More communities are seeing the benefits of using biomass fuel for heating
By Ellen Cools
As many members of our industry already know, district energy systems are a renewable, low-carbon way to heat buildings – and even entire cities. Cold countries like Norway and Finland in particular have seen success using these systems. But despite Canada’s abundance of forests and renewable resources, we still rely heavily on natural gas to heat our buildings.
The good news is, some municipalities are starting to recognize the importance of transitioning to a renewable, sustainable way of heating and the role district energy can play. Prince George, B.C., has been leading the way in this field. The city began operating a district energy system, the Downtown Renewable Energy System, in 2012, using wood waste from nearby Lakeland Mills. It provides hot water heating to 11 municipal and provincial buildings – and it’s expanding.
For those critics who think that district energy systems won’t be able to handle Canada’s extremely cold temperatures, think again. In January 2020, the system successfully operated during a record-breaking cold-snap, at -42 C, William Wedel, utilities manager for the City of Prince George, told me. And he believes that we are starting to see a change when it comes to Canada’s approach to waste management and district energy systems that use renewable fuel sources.
Other cities in B.C., including Williams Lake and Quesnel, are starting to see the potential of district energy. These systems are optimal for locations that have mills or forestry resources nearby, and with so many sawmills shutting down in the past year, they present an opportunity to offset job losses and boost local economies.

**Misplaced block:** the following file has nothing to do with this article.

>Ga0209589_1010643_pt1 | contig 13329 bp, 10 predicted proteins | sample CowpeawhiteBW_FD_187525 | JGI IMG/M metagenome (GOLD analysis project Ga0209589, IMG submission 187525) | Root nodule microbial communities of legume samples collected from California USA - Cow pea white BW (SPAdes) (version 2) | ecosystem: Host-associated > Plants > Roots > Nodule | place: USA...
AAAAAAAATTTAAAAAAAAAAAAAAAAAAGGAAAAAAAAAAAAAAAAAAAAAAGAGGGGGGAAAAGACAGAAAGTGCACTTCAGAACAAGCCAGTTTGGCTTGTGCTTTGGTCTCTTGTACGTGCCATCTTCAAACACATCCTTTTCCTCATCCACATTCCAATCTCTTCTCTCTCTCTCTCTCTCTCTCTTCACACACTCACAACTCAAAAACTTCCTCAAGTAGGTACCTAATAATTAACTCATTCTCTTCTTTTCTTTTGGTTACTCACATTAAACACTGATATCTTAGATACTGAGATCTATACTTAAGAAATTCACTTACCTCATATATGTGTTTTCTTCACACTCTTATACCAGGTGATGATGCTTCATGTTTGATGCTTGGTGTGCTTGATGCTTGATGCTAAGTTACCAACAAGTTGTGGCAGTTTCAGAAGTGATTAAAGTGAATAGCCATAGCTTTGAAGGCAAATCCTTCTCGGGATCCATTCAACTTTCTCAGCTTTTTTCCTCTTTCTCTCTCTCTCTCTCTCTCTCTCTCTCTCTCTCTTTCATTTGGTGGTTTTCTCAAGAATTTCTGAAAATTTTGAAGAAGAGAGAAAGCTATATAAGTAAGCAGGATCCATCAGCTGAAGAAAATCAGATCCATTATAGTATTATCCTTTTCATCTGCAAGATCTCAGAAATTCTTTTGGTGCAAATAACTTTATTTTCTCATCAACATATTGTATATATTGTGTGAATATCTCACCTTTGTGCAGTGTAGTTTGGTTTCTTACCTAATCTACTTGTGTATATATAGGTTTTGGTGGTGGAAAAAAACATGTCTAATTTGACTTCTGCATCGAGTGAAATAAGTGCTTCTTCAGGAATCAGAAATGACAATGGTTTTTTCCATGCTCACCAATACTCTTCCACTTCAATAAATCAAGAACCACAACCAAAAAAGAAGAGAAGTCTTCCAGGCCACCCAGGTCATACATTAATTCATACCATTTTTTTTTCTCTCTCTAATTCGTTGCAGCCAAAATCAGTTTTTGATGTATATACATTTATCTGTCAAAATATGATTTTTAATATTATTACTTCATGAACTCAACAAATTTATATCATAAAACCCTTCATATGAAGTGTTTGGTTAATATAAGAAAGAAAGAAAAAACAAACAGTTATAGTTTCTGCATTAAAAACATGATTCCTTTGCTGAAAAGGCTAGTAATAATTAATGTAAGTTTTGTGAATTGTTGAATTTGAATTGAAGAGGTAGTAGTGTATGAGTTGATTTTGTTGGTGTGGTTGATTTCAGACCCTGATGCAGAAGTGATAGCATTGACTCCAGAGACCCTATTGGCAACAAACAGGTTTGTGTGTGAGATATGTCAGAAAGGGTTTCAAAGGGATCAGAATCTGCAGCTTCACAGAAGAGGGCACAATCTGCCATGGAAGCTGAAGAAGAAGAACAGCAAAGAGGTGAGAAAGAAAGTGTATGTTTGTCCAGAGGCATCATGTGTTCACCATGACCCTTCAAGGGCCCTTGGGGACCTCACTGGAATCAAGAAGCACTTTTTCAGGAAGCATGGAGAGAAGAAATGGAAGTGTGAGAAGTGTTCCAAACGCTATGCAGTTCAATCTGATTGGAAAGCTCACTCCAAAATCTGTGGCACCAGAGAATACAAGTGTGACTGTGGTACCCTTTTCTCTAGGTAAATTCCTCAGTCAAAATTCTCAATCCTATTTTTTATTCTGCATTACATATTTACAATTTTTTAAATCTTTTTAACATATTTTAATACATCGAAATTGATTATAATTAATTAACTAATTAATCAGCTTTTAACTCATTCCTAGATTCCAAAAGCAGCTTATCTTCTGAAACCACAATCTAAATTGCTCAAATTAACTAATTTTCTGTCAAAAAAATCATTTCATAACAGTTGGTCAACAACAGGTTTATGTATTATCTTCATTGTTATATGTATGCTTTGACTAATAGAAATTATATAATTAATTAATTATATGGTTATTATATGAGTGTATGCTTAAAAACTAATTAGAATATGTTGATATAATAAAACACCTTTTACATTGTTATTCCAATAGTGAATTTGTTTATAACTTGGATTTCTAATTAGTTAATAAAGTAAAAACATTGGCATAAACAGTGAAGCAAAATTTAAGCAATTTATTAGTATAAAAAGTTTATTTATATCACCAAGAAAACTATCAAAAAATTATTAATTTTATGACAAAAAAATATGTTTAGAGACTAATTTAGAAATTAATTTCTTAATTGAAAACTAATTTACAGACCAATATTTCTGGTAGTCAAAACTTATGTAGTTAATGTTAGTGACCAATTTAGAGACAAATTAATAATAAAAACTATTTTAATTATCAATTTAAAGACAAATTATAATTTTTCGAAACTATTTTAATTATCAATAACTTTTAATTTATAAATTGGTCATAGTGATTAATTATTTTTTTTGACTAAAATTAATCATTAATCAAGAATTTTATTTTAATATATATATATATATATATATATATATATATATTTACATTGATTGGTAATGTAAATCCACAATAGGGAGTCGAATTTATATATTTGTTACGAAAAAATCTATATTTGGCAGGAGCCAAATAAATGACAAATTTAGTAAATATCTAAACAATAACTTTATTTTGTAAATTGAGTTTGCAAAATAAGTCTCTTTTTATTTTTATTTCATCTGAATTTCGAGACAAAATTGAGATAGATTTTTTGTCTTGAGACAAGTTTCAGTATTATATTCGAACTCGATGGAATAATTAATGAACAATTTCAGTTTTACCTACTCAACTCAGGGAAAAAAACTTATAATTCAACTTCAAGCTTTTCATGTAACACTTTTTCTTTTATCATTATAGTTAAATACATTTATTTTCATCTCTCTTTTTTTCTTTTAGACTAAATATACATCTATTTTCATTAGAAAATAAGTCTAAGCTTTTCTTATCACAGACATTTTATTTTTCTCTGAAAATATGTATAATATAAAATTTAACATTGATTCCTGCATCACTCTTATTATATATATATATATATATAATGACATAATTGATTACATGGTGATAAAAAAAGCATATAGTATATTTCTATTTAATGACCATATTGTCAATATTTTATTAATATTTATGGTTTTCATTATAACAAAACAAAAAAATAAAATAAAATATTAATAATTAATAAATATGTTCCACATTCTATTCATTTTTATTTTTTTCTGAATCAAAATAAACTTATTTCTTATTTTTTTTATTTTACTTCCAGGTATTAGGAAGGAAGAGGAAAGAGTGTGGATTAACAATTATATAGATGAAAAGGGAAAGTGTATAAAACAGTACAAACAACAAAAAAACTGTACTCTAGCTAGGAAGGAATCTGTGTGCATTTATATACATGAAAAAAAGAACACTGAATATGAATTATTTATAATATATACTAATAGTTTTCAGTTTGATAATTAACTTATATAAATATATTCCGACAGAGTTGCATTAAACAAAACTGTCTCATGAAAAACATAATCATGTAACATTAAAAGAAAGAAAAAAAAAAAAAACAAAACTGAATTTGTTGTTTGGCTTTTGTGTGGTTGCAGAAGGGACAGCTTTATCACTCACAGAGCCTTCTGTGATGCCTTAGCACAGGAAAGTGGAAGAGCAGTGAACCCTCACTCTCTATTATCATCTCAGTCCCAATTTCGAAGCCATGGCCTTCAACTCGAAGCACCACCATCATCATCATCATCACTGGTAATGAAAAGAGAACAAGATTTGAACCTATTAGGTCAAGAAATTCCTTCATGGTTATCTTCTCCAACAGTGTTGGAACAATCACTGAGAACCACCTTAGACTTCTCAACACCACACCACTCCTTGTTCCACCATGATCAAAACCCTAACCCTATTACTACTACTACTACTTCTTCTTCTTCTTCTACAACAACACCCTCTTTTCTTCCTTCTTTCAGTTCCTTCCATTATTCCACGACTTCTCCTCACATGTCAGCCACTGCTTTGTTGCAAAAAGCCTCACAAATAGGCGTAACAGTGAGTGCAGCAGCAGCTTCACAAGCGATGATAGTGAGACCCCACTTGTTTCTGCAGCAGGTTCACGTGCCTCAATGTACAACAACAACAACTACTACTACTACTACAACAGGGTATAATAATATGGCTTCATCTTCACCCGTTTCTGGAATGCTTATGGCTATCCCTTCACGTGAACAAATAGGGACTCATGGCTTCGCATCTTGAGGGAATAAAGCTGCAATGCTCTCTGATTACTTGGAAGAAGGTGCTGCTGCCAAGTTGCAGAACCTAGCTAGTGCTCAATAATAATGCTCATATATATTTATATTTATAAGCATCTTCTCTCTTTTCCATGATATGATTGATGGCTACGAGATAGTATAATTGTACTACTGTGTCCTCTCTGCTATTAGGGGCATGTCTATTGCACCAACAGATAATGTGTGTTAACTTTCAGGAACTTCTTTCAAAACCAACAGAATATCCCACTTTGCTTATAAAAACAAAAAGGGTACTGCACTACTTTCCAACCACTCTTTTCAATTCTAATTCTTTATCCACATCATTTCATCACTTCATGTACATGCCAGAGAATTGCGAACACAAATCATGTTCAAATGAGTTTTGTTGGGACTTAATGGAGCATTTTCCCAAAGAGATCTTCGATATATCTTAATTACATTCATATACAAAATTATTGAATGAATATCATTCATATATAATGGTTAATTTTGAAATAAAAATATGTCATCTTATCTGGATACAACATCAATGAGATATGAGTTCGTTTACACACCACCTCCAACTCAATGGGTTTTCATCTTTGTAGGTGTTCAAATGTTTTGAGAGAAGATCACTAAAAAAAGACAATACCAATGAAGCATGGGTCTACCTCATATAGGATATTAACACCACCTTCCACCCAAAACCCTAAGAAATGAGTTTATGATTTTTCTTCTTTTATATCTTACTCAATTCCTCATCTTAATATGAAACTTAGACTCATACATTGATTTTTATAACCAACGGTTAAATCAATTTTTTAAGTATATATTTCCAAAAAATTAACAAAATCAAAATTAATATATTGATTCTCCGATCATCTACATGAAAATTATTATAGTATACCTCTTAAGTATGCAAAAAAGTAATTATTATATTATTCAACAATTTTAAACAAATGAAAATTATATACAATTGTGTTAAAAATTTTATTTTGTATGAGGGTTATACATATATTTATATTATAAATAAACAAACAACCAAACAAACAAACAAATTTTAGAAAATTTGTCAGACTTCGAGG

Speaking to William gave me hope that we will soon start to see more systems like the Prince George Downtown Renewable Energy System coming online, helping the Canadian bioeconomy grow, while lowering greenhouse gas emissions and heating costs. Really, it’s a win-win. You can read more about Prince George’s district energy system here.
It’s not just cities like Prince George that are seeing the benefits of using wood waste for heating. In January this year, CanmetENERGY, part of Natural Resources Canada, interviewed nine rural and remote communities that have installed biomass heating or combined heat and power (CHP) systems to learn about their experiences. These pioneering communities are leading the way when it comes to reducing reliance on fossil fuels, and, in turn, reducing reliance on provincial hydro companies. Read more about the challenges they have overcome and the factors for their success here.
Of course, there are still multiple barriers to the widespread adoption of heating using biomass fuels, including the need to increase public awareness of its benefits and the cost of these systems. But as Canada emerges from the first wave of COVID-19 and turns its focus to renewable economic recovery, I expect we’ll see more of these heating projects coming online in years to come.